The trip to Iguazu was easy. Cab ride to the airport, a dingy LAN Airlines check-in area at the domestic and much more convenient Aeroparque airport, sit in a gleamingly-new departure lounge, short flight, and arrive to a jungle sea of green.
We stayed at the Sheraton, the only hotel in the park proper, figuring we could maximize our time exploring. The location is undeniably nice but the hotel itself is pretty meh. They’ve got you cornered and they’re full so there’s not much attempt to impress. But whatever, we’re not here for the hotel.
We didn’t have much intel to go on as the concierge gave us a map and had little else to offer in way of advice (see above lack of attempt to impress) and our guidebook was short on details but we walked the lower and upper loop paths on day one, and then took the little tourist train out to the Devil’s Throat viewpoint and did the truck ride/naturalist tour/boat ride on day two. I think we guessed at a pretty good sequence but there’s really no wrong way to do it.
The falls are impressive! I have no idea what of humans causes us to pay large sums to see water rushing over a wall (I suppose one could extend this to any type of natural beauty if we’re getting philosophical over the whole thing) but I was quite excited to see them; giddy even. It didn’t disappoint and it puts Niagara to shame (sorry Canada). The lower and upper loops give you ample opportunity for great views from multiple vantage points and one point on the lower loop lets you get up close and very wet. There are tons of other visitors all moving down the same narrow elevated walkway but there is enough length to the system such that people are spread out and there’s ample time to take pictures you want without having to elbow your way into position. Serenity it is not but it is pretty good.
Day two we headed out for the 8:00am park opening to catch the first train out to the Devil’s Throat. Because we were at the Sheraton, we were actually at the second station and were third and fourth in line behind some other British keeners. This turned out to be critical. The train was full of those coming from the main gate and it was a free-for-all to scout a seat on four-abreast benches occupied by three people trying to look big and not make eye contact to preserve their precious “earned” extra space. A hairy eyeball crosses cultures and Timberly and I split up, guilting our way into seats.
Upon arrival we walked quickly to pass the sauntering masses and walk the 800m of elevated walkway over the river to the Devil’s Throat. We passed a group of Japanese tourists who were first on the walkway but we’re doing an excellent job of clogging. We took the opportunity to open up a gap along with two others. This gave us a precious four minutes of viewing before all tourist-hell broke loose.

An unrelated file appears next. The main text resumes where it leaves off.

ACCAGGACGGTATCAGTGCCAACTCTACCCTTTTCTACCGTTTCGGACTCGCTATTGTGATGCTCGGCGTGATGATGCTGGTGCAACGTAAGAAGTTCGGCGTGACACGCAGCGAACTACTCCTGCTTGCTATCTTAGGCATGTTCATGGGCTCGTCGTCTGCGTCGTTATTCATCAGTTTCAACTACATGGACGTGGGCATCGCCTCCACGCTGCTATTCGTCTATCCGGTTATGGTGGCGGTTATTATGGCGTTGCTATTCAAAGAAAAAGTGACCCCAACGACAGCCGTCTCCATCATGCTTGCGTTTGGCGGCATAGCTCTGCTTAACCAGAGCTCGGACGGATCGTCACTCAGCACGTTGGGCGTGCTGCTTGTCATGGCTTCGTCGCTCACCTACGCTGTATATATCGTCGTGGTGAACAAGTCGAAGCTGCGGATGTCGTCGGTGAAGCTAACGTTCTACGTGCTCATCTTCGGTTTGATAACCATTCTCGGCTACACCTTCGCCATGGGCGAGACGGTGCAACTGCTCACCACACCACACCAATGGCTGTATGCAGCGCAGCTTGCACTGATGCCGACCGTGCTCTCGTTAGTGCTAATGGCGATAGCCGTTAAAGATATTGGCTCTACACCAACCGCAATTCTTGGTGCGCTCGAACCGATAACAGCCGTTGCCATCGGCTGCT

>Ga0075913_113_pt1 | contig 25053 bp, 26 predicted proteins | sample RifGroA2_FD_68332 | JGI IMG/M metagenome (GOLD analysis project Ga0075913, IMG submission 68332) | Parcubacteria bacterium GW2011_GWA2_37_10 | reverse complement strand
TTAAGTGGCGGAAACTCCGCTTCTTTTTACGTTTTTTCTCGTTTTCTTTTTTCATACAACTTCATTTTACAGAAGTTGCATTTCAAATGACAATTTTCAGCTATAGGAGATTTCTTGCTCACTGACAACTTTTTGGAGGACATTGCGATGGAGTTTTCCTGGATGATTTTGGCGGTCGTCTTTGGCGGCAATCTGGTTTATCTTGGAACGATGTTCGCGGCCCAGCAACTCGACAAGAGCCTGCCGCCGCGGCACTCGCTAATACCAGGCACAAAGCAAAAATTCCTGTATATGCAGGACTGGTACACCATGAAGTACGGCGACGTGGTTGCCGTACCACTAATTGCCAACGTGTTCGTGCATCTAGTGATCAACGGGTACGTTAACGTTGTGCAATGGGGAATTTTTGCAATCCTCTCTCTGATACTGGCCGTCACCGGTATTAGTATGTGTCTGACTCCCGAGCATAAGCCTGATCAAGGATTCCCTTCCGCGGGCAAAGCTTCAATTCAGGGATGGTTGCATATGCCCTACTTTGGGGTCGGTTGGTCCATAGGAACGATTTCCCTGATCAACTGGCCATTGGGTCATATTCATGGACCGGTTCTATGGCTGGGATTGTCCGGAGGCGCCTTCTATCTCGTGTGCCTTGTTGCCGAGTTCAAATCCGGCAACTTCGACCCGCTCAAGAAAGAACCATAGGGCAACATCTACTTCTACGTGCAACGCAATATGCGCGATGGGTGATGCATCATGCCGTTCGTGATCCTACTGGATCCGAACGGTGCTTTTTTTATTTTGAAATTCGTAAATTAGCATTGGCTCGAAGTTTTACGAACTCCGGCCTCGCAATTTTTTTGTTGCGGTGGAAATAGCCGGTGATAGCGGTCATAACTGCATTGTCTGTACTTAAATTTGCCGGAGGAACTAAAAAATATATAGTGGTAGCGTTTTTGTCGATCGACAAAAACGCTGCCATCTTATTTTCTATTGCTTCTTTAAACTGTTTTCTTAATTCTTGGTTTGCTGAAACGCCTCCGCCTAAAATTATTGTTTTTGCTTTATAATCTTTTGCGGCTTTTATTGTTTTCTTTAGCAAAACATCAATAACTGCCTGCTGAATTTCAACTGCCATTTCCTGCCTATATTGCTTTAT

The Devil’s Throat is the money shot of Iguazu viewing. The platform is impressively close and you are quickly soaked by mist and high winds kicked off by the falls (question: what’s the story with the periodic breezes here? My theory is that the water and air creates an air mass bubble in the falls that increases in pressure until the pressure is great enough that it creates a wind that blows all sorts of water at you. The pressure equalizes, the wind stops, and the cycle repeats. Curious if that’s close to the truth). The view is spectacular and the contrast of greenery, mist, and the massive confluence of water churning into the semi-circular throat is something else.
Next up was the boat tour. We opted for a tour that added an open-top truck trip through the jungle with a naturalist before boarding the boat. The naturalist part of the tour was mostly underwhelming. Our guide was keen and spoke good English but she explained most of the animal activity is at dawn and dusk so we had to make due with a Toucan sighting and a drive through a second growth forest of heavy understory. The sections of the park with old growth Rosewood forest are off limits to the public and the only hiking trail we found was off limits at 3pm. Academically I get it: there is just no way to manage a million visitors a year through this area and provide much of a natural experience but emotionally you want to see some other animals! Anyway, this is a way of saying it’s great the Argentines are preserving a significant park but don’t expect much beyond the actual falls experience. We boarded the jet boat for a worthwhile amusement park-like experience. The captain navigates up the rapids giving some thrills and then you cruise up the Brazilian side of the falls for a fresh view. You head over to the Argentine side, take some pictures, and then are instructed to put your cameras into your dry bag. Then the show begins. A wall of water strikes. I should have known when the guide put on his glasses but enough water rushes me that I go momentarily blind. It’s pretty awesome. We repeat this again and a cheer erupts from the boat. The guide says “now onto the big one!”. It seems that you couldn’t get any more intense but you head back toward the Brazilian side for a soaking of truly epic proportions. The power is incredible and pretty astounding given you are not even close to the most intense of the falls. I imagine a few have perished or at least flooded some boats trying to go deeper into the chaos. If you do the boat ride, and I think you should, do it for the fun and not necessarily the extra views.
We were a bit apprehensive about Iguazu when we were planning this trip. It is out of the way, and there is some truth in the thought about there not being a lot to do beyond falls watching. In two days, we basically did everything there is to do in the park. But we enjoyed ourselves and it really is quite the wonder. We’re glad we came.
Next up: Mendoza.